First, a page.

With some red paint on my nose and jumper as proof of the fun I’d had and the learning I’d done, I headed off through a little gate to where some Cubs were busy making their own playdough. Cassie, who is a level 2 nursery assistant, explained that all the children in the nursery were learning to make playdough themselves. She was learning with a small group of children and she told me that one of them was just transitioning into being a Cub. He stood snuggled in between her arms while he poured flour and water into a bowl. Two other children had already made their dough and they were squishing, pressing, pulling and rolling it.
‘Look! You can poke it if you like!’
‘I made mine red. Yours is green.’
‘My hand’s right in it!’
Cassie observed them, listening carefully to what they were saying, while continuing to support the transitioning Cub, quietly putting into words what he was doing. I could see how she was both modelling the actions and giving him the vocabulary to talk about the experience.
Through another little gate and I joined some Lions who were also making their own dough. The difference in provision of this activity for the older children was clear. Each had their own bowl and they were adding their ingredients with guidance from Maggie who is qualified at level 3. The energy at this table was part George’s Marvellous Medicine and part ‘Potions’ lesson in Harry Potter! Flour was wafting up in puffs and water was making puddles and in each bowl some dough was magically forming! The children added colour and smells. Maggie told me the motivation and journey behind this activity – the children had been collecting natural loose parts in the garden the day before and had been sticking them in things outside. This morning they were learning the skill of making their own dough, and that afternoon they would gather the loose parts they had collected and explore them with the dough. Maggie discussed the process with them as they added ingredients and mixed with spoons or hands.
‘Smell mine. It’s vanilla. Do you like it?’
‘It’s too stiff now.’
‘I made it a bit sticky. I need more…water!’
I had now added flour and water to my red paint splodges, and I was ready to catch up with Jane, Manager and Team Leader for Under Threes at Blue Door. Jane was at the Nursery before Rebecca became the owner, and we talked about change. She explained that there were lots of changes, to the building itself and to the practice, and this kind of change can be difficult for everyone. But she said that change was adopted as a team effort and taken slowly. Jane also talked about the change in her own role when she became a Manager. She explained that, like many staff who change roles, she wondered whether she would still be able to stay in touch with all the things she had always done and loved doing. What she has found is that one role has enriched the other. She feels she understands what it is like to be a member of staff, and she has a detailed knowledge of early years which she brings to her job as Manager and this helps her to understand the team and how to support them.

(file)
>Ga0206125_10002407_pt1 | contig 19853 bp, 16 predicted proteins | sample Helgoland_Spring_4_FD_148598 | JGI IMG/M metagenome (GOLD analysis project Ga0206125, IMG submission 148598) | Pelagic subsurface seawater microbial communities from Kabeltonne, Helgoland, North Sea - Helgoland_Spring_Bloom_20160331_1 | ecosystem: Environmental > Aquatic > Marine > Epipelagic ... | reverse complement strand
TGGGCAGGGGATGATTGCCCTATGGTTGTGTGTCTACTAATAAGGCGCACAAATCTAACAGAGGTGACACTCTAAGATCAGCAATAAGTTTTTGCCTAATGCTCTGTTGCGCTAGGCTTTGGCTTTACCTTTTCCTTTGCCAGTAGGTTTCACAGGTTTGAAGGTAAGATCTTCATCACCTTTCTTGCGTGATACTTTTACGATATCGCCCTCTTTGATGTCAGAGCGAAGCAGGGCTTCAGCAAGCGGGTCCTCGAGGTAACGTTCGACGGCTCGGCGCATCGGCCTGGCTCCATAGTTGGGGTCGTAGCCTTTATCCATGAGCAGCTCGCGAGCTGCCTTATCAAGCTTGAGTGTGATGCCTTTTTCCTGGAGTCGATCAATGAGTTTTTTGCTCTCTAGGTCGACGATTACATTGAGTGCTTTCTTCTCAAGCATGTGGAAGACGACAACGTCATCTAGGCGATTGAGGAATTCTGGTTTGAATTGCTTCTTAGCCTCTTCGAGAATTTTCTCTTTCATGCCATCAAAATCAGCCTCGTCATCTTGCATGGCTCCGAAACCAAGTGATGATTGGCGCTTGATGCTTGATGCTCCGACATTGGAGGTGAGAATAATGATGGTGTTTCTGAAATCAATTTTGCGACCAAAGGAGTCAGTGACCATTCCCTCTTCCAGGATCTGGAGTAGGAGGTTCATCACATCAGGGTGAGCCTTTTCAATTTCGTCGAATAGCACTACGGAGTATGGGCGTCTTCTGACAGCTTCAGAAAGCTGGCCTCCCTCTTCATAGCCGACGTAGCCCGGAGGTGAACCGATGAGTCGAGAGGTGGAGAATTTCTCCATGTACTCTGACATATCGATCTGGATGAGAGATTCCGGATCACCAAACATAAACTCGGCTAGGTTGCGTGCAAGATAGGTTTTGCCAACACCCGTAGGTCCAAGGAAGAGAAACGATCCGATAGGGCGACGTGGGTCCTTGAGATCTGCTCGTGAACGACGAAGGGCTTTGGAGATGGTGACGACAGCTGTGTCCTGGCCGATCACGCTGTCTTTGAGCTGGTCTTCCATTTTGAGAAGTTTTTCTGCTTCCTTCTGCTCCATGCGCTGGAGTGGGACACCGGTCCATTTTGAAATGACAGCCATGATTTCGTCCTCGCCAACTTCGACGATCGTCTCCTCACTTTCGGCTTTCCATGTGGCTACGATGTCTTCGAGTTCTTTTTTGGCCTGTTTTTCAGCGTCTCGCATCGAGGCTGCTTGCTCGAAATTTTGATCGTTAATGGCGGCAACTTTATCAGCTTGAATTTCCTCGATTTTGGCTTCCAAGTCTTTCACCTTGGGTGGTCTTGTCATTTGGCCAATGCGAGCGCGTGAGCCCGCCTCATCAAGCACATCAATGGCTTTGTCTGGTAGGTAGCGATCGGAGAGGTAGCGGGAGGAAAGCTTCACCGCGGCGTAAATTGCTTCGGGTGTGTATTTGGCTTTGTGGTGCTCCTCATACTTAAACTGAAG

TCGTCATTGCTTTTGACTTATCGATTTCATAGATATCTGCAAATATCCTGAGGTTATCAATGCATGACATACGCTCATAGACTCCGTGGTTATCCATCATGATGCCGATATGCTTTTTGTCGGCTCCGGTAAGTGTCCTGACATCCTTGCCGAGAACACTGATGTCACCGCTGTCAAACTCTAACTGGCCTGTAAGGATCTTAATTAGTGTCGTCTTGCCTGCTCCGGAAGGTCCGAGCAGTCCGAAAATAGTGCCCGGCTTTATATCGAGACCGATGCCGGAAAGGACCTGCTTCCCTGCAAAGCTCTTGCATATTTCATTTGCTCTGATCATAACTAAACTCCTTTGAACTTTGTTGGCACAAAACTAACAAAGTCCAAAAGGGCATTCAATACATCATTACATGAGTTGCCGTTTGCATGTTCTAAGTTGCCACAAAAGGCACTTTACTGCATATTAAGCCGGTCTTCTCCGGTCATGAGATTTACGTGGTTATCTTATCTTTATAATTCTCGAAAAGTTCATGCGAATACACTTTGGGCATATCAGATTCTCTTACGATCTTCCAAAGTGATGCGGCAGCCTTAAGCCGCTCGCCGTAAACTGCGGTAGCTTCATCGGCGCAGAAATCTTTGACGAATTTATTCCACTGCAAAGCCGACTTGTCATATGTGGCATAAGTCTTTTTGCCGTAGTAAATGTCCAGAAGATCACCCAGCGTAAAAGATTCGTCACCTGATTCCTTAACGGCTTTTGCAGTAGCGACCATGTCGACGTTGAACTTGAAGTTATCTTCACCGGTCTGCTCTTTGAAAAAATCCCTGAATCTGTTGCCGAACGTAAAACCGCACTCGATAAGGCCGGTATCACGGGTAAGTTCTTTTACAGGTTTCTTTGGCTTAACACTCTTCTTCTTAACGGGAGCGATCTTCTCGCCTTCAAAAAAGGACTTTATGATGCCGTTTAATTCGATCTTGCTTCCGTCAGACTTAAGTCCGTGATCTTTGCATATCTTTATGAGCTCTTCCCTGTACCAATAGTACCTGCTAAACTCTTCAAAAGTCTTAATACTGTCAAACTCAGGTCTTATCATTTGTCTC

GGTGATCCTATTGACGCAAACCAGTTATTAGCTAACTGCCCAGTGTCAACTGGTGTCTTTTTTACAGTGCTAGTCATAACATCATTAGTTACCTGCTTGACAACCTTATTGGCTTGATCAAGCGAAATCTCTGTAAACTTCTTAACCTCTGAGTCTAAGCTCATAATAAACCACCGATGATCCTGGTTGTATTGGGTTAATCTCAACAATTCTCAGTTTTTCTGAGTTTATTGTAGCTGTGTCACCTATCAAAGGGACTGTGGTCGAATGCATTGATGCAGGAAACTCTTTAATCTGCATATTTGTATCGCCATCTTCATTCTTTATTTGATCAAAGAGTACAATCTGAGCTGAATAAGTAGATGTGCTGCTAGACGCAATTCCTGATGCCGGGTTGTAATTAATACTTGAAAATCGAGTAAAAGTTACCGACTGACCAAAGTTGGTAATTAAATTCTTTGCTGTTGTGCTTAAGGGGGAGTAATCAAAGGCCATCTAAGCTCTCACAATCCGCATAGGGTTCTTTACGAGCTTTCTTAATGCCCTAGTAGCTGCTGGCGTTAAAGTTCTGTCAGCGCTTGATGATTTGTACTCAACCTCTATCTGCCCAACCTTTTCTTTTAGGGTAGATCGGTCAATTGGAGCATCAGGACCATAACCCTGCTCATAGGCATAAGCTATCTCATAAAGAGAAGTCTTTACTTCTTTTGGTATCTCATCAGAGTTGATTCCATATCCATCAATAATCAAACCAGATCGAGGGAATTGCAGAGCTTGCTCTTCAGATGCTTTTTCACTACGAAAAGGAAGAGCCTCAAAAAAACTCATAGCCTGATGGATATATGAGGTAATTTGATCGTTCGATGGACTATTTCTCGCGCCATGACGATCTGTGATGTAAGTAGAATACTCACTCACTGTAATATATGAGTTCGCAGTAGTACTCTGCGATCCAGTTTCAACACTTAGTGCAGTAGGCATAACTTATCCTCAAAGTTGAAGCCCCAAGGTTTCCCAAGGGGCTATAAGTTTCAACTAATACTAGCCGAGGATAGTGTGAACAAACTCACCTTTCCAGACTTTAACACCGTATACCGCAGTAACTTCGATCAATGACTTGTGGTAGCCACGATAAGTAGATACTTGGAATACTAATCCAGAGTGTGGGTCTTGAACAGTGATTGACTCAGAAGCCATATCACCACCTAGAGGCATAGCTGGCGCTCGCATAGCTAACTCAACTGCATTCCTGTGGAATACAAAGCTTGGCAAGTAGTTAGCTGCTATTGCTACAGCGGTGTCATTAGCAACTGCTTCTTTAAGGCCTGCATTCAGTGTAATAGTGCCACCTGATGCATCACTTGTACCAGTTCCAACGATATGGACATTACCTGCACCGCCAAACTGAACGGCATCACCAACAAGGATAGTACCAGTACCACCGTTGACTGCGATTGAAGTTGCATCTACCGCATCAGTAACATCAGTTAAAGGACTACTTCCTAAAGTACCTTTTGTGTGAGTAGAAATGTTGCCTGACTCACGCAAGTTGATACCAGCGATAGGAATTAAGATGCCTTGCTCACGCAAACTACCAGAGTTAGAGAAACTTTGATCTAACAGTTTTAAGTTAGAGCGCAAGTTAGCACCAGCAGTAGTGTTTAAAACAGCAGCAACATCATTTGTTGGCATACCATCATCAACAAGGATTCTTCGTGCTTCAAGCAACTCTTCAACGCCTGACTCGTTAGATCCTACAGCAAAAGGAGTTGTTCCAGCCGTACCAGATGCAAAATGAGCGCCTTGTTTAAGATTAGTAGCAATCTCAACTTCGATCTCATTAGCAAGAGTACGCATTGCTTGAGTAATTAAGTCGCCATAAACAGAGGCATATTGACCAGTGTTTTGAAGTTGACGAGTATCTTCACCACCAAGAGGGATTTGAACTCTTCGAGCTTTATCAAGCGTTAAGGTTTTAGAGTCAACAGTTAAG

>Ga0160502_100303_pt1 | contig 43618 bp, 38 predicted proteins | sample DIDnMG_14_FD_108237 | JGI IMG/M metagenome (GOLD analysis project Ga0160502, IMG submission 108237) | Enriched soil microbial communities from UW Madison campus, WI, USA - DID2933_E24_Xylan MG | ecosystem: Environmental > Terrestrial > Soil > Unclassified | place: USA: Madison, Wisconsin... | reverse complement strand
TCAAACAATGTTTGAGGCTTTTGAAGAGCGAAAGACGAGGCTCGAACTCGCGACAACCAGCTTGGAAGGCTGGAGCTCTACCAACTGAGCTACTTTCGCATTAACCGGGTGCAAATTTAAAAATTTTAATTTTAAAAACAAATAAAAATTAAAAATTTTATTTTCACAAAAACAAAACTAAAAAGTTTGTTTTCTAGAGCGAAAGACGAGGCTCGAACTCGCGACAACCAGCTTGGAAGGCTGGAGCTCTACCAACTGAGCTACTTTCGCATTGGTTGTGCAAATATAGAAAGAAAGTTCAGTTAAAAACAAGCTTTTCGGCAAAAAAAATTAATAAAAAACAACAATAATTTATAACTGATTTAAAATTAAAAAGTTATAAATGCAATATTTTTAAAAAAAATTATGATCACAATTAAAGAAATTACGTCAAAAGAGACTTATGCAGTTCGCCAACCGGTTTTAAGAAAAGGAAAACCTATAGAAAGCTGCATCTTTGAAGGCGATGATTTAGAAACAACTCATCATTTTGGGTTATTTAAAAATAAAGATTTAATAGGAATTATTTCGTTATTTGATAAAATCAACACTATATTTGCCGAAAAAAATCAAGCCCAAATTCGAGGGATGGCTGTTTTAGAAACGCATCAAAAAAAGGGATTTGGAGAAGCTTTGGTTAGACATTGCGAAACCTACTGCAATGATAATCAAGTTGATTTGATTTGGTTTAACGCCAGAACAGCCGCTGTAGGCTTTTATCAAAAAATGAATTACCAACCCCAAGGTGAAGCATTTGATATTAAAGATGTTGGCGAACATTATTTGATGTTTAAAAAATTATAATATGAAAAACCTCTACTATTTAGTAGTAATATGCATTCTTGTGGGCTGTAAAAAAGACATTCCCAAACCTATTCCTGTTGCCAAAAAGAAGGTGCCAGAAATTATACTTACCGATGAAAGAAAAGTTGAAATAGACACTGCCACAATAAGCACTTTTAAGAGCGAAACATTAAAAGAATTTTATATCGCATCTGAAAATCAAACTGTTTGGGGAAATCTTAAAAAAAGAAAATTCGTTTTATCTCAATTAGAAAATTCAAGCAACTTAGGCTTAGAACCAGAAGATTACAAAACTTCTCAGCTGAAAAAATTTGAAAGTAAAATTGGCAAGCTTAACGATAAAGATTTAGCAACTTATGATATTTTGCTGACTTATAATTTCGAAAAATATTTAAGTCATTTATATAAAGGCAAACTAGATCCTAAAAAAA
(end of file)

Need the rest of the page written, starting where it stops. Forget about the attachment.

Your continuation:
Jane also spoke about the community served by Blue Door and the importance of meeting the requirements of that community. It is a good business model to adapt and be flexible, listening to what parents and carers need. Each setting is unique. Jane pointed out that even two settings in the same town will not be the same as each other.
My time was nearly up, and I found Rebecca again. We finished by talking about training new staff. Rebecca is very clear that Blue Door is a place where everyone is learning, and that includes the staff. When someone new to early years and child development joins them, Rebecca takes time to sit with them, Development Matters open in front of them, while together they observe children playing. She gave a recent example when she and Amy, who is beginning her Level 2, watched a little person aged 22 months having a go at feeding himself with a spoon and fork. On the journey from bowl to mouth he would turn the spoon over so all the food fell off. She discussed with Amy the activities that could be offered to help him learn to keep his hand and the object on the same plane – carrying cups of water during water play outside, walking with a bean bag in a scoop. They discussed the language that can be added to this play – ‘keep it up’, ‘look it’s straight’, ‘tip’. They also thought about how to support him to use the fork to skewer his food – sticks in the sand, tools in playdough, again accompanying this with language – ‘jab’, ‘stick it in’. All the language as well as the physical practice, then becomes the supportive trigger to help him when he is back at his lunch again!
I left Blue Door having gained some smudges of red paint and a dusting of flour, but also having seen good practice first-hand, planning that moves with the children, and of course having had some most excellent conversations with small people!
Edited by Jules